- bribery of foreign public officials
- child pornography
- child sex tourism
- female genital mutilation
- forced marriage
- money laundering
Staying within the law
Poland doesn't recognise dual nationality. This may limit the ability of the Australian Government to provide consular assistance to Australian/Polish dual nationals who are arrested or detained.
Under Polish law, Australian/Polish dual nationals must enter and exit Poland using their Polish passport.
Take out comprehensive travel insurance before you depart to cover overseas medical costs, including medical evacuation.
Remember, regardless of how healthy and fit you are, if you can't afford travel insurance, you can't afford to travel. The Australian Government won't pay for your medical expenses overseas or medical evacuation costs. This can be very expensive and cost you many thousands of dollars up-front.
- what circumstances and activities are and aren't covered under your policy
- that you're covered for the whole time you'll be away.
Physical and mental health
Consider your physical and mental health before travelling, especially if you have an existing medical condition.
- At least eight weeks before you depart, see your doctor or travel clinic for a basic health check-up, and to discuss your travel plans and implications for your health.
- Get vaccinated before you travel.
Not all medications available over the counter or by prescription in Australia are available in other countries. Some may be considered illegal or a controlled substance, even if prescribed by an Australian doctor.
Take prescription medicine with you so you remain in good health. Always carry a copy of your prescription or a letter from your doctor stating what the medicine is, how much you take and that it's for personal use only.
Before you leave Australia, check if your medication is legal in each country you're travelling to.
Travel in forested areas brings the risk of exposure to tick-borne encephalitis. Ticks are very common in country areas and active from spring to autumn.
Air pollution levels vary and can be very high. If you have a pre-existing medical condition, particularly a heart or lung condition, you may be especially affected. If you are concerned about the levels of air pollution, seek medical advice.
The Polish State Sanitary Inspection Authority strongly recommends getting a flu vaccination to decrease the chances of complications during seasonal flu outbreaks. H1NI (swine flu) has been reported in Poland and can be managed by the annual seasonal influenza vaccine.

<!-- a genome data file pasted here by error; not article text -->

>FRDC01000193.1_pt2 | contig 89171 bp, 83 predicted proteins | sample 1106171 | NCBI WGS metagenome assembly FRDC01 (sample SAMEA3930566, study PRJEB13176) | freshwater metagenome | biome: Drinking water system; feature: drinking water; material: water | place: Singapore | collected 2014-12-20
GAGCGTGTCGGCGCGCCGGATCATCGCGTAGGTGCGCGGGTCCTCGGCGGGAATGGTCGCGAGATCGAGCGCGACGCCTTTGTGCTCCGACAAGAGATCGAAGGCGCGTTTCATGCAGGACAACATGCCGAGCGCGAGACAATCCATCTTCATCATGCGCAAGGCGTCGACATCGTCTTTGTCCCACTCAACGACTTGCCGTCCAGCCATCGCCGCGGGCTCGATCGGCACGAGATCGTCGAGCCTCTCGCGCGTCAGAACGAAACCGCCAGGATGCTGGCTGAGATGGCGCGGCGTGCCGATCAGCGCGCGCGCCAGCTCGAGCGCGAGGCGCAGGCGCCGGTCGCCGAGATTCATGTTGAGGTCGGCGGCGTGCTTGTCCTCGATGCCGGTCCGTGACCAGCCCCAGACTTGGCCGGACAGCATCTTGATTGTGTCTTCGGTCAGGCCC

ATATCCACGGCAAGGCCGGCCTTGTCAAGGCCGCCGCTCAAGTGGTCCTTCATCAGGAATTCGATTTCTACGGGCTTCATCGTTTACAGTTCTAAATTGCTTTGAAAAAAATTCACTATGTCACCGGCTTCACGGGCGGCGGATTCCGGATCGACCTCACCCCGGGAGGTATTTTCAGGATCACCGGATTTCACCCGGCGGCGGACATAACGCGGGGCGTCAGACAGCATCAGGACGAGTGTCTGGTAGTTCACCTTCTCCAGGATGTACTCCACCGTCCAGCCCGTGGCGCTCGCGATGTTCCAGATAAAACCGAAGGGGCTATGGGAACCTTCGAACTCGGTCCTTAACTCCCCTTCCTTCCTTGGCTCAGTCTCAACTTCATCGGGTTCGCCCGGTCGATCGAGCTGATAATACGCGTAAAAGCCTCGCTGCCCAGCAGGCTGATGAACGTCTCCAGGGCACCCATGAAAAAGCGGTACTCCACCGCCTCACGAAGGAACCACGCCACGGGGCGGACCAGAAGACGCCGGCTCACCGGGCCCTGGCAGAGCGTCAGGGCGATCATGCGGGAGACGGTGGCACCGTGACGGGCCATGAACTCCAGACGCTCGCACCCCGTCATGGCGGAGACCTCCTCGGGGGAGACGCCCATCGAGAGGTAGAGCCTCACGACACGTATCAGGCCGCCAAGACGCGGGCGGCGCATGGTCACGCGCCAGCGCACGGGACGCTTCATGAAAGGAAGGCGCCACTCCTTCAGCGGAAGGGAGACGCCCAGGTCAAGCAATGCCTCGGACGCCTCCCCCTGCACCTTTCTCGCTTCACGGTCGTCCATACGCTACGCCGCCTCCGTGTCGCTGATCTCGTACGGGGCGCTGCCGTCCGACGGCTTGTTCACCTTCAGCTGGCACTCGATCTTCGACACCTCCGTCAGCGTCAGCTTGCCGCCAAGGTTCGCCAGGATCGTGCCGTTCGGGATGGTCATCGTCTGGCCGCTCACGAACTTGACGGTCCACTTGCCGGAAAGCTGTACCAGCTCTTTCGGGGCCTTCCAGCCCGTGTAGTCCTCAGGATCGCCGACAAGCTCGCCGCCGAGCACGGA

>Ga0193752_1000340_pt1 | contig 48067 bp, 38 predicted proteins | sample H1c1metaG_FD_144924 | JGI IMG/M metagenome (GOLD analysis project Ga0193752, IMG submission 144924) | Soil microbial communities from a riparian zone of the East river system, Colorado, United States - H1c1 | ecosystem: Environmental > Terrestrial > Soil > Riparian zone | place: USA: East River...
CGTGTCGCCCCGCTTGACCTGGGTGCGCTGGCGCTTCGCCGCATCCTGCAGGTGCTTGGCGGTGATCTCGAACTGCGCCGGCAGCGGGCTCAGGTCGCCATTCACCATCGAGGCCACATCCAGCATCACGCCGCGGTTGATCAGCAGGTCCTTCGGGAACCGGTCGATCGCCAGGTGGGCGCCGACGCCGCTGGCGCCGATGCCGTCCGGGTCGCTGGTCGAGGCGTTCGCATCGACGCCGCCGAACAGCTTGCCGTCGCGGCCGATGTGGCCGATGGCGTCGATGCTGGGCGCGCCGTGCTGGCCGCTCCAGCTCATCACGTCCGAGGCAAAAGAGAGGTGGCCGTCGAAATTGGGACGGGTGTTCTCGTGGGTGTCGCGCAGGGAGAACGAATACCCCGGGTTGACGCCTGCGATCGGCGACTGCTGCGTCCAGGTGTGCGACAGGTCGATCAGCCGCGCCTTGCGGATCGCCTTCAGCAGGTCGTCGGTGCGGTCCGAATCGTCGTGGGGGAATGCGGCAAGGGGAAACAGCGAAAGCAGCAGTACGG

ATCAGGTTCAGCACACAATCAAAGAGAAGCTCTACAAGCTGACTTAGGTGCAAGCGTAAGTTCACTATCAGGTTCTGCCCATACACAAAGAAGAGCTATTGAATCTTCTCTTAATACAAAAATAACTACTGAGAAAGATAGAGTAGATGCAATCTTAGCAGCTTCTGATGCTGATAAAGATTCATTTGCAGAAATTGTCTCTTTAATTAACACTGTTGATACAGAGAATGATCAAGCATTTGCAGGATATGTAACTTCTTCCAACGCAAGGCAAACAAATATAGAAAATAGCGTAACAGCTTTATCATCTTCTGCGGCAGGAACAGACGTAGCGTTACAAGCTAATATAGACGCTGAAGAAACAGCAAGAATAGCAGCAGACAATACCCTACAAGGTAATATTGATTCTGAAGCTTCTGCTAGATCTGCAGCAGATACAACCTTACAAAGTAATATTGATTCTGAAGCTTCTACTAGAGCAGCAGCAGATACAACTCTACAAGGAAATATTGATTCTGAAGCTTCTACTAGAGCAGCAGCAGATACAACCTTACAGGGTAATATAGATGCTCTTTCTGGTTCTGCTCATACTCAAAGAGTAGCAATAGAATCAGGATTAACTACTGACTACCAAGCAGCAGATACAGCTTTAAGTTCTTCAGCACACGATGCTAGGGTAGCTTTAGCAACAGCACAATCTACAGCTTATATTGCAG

Most doctors and hospitals require payment in cash prior to providing services, including for emergency care.
The standard of public medical facilities in Poland's large cities is reasonable. Facilities in rural and border regions can be limited. Medical evacuation from Poland is very expensive.
Poland can experience extremely low temperatures in winter, and snow and ice can be hazards. Snow clearing in cities is carried out efficiently but black ice on roads is hazardous.
Highways and roads in rural areas can be blocked for extended periods. Train travel can also be disrupted by heavy snow.
Poland can be affected by severe flooding, particularly during spring. If flooding occurs, monitor local media and follow the advice of local authorities.
Where to get help
Depending on what you need, your best option may be to first contact your family, friends, travel agent, travel insurance provider, employer or airline.
Emergency phone numbers
- Firefighting and rescue services: 112
- Medical emergencies: 112
- Criminal issues, contact police: 997.
Always get a police report when reporting a crime.
Tourism services and products
For complaints relating to tourism services or products, contact your service provider directly.
Read the Consular services charter for what the Australian Government can and can't do to help you overseas.
If you need consular assistance, contact the Australian Embassy in Warsaw.
Australian Embassy, Warsaw
3rd Floor, Nautilus Building
ul. Nowogrodzka 11
00-513 Warsaw, Poland
Telephone: (48 22) 521 3444
Facsimile: (48 22) 627 3500
Facebook: Australia in Poland, Czech Republic and Lithuania
Embassy website for information about opening hours and temporary closures that may affect service provision.
If you're unable to contact the Embassy in a consular emergency, contact the 24-hour Consular Emergency Centre on +61 2 6261 3305 or 1300 555 135 within Australia.